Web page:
3 Cities to Watch
Source: U.S. Department of Labor
Neil Pierson is editor of Scotsman Guide Commercial Edition.
Reach him at (800) 297-6061 or firstname.lastname@example.org.
Louisiana’s unemployment rate stood at 4. 7 percent as of this past
June, the 11th straight month the state had posted a rate below 5 percent. The Louisiana Workforce Commission projects the state will add
146,000 jobs between 2015 and 2024, equating to employment growth
of 7 percent.
Tariffs imposed earlier this year by the U.S. and China may heavily impact
both imports and exports from the Pelican State. Louisiana has the
largest trade surplus with China of any state, according to a Bloomberg
report, and is a worldwide gateway for soybean distribution. The proposed construction in Louisiana of a $1.12 billion chemical-manufacturing
plant by a Chinese company also may be impacted by a trade war.
The Pelican State is the nation’s second-largest seafood supplier, the
Louisiana Seafood Promotion and Marketing Board reports. One out of
70 jobs in the state are related to the seafood industry, which generates
$2.4 billion annually for the state. Shrimp, oyster, crab, crawfish and even
alligator fishing contribute greatly to Louisiana’s economy.
The state has about 350 licensed seafood processors and distributors, according to the Louisiana Department of Health.
Louisiana is home to dozens of commercial seafood companies, including Gulf Crown Seafood Co., Louisiana Seafood Exchange, Tommy’s Seafood Inc., Harlon’s LA Fish & Seafood, and Craig Borges’ New Orleans
The state capital and home to 225,000 people, Baton Rouge thrives on
chemical and energy production, structural-material manufacturing,
software development and technical research, according to the Baton
Rouge Area Chamber. The chamber also reports that the cost of doing
business in the city is 7 percent lower than the national average, partially due to low electric and natural gas prices. There are more than
31,000 students who attend Louisiana State University’s main campus
in the city. The median home price of $164,200 as of this past May represented a 10. 4 percent year-over-year increase, according to Zillow.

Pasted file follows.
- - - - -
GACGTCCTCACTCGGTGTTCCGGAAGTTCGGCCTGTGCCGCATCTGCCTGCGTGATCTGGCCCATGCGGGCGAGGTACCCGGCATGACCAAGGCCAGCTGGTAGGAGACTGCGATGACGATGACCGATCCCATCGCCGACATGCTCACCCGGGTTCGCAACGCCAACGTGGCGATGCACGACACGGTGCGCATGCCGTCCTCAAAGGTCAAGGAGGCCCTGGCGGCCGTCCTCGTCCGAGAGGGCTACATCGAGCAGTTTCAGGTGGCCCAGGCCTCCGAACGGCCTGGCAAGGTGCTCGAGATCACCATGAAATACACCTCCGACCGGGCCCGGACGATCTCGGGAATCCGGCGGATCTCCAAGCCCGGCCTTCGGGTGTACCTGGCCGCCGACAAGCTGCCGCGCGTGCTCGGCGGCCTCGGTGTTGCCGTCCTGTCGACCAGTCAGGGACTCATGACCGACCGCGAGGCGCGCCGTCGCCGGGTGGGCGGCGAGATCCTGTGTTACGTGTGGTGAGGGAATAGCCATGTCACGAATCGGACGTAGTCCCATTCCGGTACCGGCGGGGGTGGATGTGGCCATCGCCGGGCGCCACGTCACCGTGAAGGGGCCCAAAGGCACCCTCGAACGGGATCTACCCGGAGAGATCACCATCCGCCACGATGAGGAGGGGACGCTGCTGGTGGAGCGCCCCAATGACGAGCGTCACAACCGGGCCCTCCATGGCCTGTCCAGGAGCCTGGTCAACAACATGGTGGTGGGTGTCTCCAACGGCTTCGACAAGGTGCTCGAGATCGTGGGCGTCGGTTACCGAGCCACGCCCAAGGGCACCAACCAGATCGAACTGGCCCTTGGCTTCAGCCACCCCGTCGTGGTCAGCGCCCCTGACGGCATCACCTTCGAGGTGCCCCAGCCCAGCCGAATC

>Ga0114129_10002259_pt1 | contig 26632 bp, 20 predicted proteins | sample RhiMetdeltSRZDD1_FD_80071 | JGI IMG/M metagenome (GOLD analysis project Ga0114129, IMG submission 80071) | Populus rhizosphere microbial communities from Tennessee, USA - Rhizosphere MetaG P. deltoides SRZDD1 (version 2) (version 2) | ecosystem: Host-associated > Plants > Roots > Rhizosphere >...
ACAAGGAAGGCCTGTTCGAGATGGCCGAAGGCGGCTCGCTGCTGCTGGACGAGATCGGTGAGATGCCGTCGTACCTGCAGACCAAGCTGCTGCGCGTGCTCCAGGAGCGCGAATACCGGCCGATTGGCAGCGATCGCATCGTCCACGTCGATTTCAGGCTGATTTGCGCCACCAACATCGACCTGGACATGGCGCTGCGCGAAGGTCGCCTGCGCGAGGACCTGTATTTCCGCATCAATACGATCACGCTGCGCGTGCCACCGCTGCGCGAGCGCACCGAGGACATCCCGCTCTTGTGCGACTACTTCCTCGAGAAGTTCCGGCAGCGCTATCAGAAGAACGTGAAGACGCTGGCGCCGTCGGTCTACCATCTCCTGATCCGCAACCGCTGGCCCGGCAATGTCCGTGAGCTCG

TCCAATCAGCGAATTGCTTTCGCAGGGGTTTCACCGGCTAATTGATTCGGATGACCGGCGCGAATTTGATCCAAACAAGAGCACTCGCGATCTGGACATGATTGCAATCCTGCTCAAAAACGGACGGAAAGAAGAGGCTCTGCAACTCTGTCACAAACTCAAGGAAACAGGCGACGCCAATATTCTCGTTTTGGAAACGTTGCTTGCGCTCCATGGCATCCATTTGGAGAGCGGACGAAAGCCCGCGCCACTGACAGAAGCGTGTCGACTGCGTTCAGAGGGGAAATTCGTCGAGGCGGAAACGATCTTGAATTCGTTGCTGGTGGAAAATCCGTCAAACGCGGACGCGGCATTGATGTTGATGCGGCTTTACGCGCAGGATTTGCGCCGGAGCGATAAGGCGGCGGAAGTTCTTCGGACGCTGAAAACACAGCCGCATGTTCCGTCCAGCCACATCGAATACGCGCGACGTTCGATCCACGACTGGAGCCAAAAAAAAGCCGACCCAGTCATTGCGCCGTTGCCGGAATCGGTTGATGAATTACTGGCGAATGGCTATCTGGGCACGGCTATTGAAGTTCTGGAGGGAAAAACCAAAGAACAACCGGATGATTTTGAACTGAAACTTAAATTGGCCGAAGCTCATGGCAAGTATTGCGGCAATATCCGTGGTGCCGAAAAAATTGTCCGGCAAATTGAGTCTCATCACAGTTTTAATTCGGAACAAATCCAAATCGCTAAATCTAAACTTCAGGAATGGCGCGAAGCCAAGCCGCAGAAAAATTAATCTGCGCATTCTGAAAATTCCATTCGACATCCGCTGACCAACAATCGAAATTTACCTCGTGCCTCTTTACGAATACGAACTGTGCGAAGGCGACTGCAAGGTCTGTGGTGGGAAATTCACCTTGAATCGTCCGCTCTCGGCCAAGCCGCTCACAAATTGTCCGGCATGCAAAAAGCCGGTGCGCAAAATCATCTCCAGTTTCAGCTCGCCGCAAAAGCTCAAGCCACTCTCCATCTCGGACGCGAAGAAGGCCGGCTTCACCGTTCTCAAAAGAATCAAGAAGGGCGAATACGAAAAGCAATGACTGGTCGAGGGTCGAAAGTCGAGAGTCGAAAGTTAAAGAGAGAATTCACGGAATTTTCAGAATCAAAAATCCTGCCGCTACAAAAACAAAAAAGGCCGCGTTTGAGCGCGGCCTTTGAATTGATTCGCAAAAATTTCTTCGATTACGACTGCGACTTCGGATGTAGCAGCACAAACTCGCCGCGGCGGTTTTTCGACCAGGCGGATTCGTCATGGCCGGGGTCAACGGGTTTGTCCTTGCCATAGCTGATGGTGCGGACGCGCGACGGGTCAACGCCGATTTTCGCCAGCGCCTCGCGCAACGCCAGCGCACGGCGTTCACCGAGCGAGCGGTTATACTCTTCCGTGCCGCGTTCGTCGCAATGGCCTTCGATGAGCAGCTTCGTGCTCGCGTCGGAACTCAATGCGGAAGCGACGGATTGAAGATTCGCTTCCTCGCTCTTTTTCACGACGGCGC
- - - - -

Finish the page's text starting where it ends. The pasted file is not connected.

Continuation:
As the hub of southwestern Louisiana, Lake Charles has 77,000 residents
and its five-county metro-area population is expected to reach 208,000
by 2020. In 2016, the median home price was $148,000, the cost of
living was 5 percent below the national average and year-over-year
job growth was 5.1 percent, according to Forbes. As of February 2017,
southwestern Louisiana was home to 23 employers with at least
500 employees, including Lake Charles Memorial Health System, Citgo,
Phillips 66 and McNeese State University.
Located about halfway between Lake Charles and Baton Rouge, Lafayette grew by 11,250 residents, or 9 percent, from 2009 to 2015, census
data shows. A downturn in oil prices in 2015 and 2016, however, may
impact long-term employment figures. Lafayette touts its historical sites,
food, music, sports and shopping as major attractions. The city’s largest
employers include Lafayette General Health, jewelry manufacturer
Stuller Inc., and oil-and-gas management companies Island Operating Co.
and Baker Hughes.
Sources: Baton Rouge Area Chamber, Cushman & Wakefield, Experience New Orleans,
Forbes, Lafayette Economic Development Authority, Louisiana Department of Health,
Louisiana Economic Development, Louisiana Endowment for the Humanities, Louisiana
Seafood Promotion and Marketing Board, Louisiana Travel Promotion Association, New
Orleans Tourism Marketing Corp., Site Selection Magazine, SWLA Economic Development
Alliance, The Houma Courier, The New Orleans Advocate, The Times-Picayune, U. S. Census
Bureau, U. S. Department of Commerce, U. S. Department of Labor, U.S. News & World